U.S. Health Care Falls Short

To the Editor:

Presidential primary voters of 2008, unite. You have nothing to lose but your chains of delusion.

As Joe Conason indicated in his critique of the G.O.P.’s fear-mongering campaign tactics [“G.O.P. Tries Big Health-Care Scare,” Aug. 13], the only specter haunting America is the paucity of affordable and cost-efficient health care.

Though privatization may be paramount for the likes of George W. Bush, Rudy Giuliani and Mitt Romney, it is not an economic panacea—whether the issue is social security, the nation’s crumbling infrastructure or our woeful medical system. According to a World Health Organization study conducted in 2000, the United States ranked 37th among 191 nations in the area of health care.

This does not mean, however, that we must embrace the wretched command economy of the late, unlamented U.S.S.R. Uncle Joe Stalin has never been an option in America. All we require is a lot less Adam Smith, a bit more John Maynard Keynes, and a kinder, gentler and more sinewy Uncle Sam. President Harry Truman advocated such a policy in 1946.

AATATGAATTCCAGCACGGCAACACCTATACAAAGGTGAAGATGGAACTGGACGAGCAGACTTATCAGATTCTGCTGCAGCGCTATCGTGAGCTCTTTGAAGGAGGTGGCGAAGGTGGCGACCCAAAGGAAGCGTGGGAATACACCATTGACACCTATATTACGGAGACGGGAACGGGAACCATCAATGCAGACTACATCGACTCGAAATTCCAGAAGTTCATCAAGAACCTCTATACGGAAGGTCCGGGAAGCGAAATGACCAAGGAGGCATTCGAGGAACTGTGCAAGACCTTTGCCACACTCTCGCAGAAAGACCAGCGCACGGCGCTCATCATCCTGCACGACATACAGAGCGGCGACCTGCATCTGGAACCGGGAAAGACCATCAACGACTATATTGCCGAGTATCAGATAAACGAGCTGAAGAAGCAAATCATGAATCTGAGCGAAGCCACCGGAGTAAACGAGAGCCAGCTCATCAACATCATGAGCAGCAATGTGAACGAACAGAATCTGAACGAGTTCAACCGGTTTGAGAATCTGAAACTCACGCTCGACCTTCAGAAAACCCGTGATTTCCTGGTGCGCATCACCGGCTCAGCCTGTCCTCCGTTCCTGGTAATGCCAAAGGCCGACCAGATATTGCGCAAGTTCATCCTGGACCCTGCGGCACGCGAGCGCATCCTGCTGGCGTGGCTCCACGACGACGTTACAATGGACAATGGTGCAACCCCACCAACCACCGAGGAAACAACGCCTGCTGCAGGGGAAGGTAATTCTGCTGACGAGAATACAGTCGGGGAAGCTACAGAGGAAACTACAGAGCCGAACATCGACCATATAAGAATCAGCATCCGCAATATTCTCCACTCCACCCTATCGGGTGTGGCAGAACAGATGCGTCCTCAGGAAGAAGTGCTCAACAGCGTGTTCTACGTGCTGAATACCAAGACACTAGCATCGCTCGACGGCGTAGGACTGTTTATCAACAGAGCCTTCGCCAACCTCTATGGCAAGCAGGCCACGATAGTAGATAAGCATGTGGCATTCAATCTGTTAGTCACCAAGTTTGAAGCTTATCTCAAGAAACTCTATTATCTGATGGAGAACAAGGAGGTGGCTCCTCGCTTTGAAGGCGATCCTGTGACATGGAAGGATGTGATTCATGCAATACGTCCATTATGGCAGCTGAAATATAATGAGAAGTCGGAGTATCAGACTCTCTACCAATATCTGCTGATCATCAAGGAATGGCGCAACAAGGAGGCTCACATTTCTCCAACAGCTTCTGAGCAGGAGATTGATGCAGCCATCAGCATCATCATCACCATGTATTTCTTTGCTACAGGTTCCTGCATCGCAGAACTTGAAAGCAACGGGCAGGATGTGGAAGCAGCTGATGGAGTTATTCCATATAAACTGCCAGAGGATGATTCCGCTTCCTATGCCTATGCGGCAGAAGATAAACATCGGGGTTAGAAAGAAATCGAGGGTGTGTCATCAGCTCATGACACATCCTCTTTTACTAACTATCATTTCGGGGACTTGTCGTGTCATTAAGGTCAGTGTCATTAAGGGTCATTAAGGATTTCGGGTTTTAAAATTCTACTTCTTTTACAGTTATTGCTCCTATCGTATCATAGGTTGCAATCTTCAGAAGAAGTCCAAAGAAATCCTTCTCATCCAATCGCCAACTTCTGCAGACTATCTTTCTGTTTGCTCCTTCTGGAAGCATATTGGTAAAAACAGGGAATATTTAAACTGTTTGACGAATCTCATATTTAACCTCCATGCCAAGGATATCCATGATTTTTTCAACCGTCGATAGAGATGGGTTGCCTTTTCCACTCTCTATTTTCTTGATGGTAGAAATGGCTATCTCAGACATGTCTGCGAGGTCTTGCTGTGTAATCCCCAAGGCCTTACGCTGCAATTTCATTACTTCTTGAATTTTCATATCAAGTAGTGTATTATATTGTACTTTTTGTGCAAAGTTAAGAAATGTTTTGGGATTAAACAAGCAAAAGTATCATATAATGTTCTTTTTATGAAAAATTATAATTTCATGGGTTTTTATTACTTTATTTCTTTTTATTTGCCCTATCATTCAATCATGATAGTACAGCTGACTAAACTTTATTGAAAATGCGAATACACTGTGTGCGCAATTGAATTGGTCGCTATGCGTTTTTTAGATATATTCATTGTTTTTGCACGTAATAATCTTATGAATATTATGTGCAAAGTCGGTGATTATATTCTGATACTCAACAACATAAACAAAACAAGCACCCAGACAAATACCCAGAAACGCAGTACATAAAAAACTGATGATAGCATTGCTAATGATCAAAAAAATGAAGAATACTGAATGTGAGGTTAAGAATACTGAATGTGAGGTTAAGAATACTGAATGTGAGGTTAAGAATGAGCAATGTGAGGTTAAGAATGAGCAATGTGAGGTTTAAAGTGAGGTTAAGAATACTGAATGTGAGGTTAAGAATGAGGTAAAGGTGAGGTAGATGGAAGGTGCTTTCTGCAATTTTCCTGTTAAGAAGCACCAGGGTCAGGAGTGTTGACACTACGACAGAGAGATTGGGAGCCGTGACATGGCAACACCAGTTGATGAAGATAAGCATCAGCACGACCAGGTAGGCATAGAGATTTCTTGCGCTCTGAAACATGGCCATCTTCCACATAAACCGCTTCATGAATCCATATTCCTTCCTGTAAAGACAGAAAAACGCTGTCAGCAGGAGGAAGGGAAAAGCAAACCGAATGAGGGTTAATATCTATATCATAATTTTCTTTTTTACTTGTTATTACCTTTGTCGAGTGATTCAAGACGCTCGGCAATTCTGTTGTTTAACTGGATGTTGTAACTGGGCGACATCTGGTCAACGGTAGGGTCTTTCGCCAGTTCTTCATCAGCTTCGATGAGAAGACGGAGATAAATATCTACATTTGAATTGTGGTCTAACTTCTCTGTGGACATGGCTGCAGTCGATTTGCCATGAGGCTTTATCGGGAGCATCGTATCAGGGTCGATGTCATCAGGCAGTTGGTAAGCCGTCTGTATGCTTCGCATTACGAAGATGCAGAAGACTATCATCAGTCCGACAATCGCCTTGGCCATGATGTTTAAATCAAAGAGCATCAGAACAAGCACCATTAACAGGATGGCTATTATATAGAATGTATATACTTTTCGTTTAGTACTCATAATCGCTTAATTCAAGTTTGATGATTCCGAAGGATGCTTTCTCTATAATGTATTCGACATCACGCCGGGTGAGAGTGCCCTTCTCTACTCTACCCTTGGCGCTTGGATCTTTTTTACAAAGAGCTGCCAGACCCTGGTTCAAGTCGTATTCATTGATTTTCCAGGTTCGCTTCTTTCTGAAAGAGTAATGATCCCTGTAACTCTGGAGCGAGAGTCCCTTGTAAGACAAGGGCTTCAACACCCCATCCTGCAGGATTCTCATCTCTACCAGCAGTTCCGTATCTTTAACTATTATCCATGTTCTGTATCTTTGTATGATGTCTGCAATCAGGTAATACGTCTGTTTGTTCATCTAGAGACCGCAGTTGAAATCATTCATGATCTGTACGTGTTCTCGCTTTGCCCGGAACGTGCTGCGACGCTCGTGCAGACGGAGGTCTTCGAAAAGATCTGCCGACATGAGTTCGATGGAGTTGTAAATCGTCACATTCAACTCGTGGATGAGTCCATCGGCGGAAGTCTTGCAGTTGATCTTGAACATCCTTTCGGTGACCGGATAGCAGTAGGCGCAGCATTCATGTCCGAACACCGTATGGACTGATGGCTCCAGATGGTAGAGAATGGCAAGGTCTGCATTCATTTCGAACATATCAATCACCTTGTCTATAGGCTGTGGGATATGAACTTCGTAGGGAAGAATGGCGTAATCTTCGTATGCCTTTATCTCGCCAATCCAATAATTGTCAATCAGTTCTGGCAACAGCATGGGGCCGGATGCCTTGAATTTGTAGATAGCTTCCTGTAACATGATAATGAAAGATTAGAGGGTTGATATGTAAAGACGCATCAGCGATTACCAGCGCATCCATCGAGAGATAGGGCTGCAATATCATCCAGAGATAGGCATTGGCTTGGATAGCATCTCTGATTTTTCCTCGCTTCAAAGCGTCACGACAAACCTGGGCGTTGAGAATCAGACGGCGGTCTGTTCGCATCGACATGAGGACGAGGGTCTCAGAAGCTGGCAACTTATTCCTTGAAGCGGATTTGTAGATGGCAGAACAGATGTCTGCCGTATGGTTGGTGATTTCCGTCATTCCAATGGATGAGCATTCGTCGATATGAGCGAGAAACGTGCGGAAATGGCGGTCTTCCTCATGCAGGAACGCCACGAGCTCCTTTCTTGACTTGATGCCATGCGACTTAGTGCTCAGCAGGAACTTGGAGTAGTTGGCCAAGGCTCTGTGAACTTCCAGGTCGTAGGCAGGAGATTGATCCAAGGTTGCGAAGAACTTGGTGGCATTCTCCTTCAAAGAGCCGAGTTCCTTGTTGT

Other advanced industrialized economies have long since followed suit. Italy is one shining example.

Some years back, while sojourning between Pisa and Rome (with a group of students in tow), I fell prey to a common middle-aged malady. Having forgotten my medication at home, I painfully staggered into the E.R. of a hospital in the Eternal City—on a Sunday, no less. Within minutes, the physician in attendance had diagnosed my problem and prescribed the proper pharmaceutical. Both the visit and the prescription were gratis.

The same medicine and diagnosis had cost me in excess of $600 in the United States. And this was with a fairly comprehensive—by American standards—medical insurance plan.

More recently, while vacationing in Castelsilano, a small village in Calabria’s Sila mountains, my mother (an elderly woman) experienced an irregular and accelerated heartbeat. The M.D. who made the nocturnal house call was a childhood friend of mine. Again, the visit was free. And his expert diagnosis uncovered a critical aspect of my mother’s health that had eluded her American cardiologist.

By the way, the World Health Organization ranked the Italian medical system as the second finest one on Earth. When it comes to the health of nations, Italy truly enjoys la dolce vita.

The question remains: Why can’t America?

Rosario Iaconis
Mineola, N.Y. U.S. Health Care Falls Short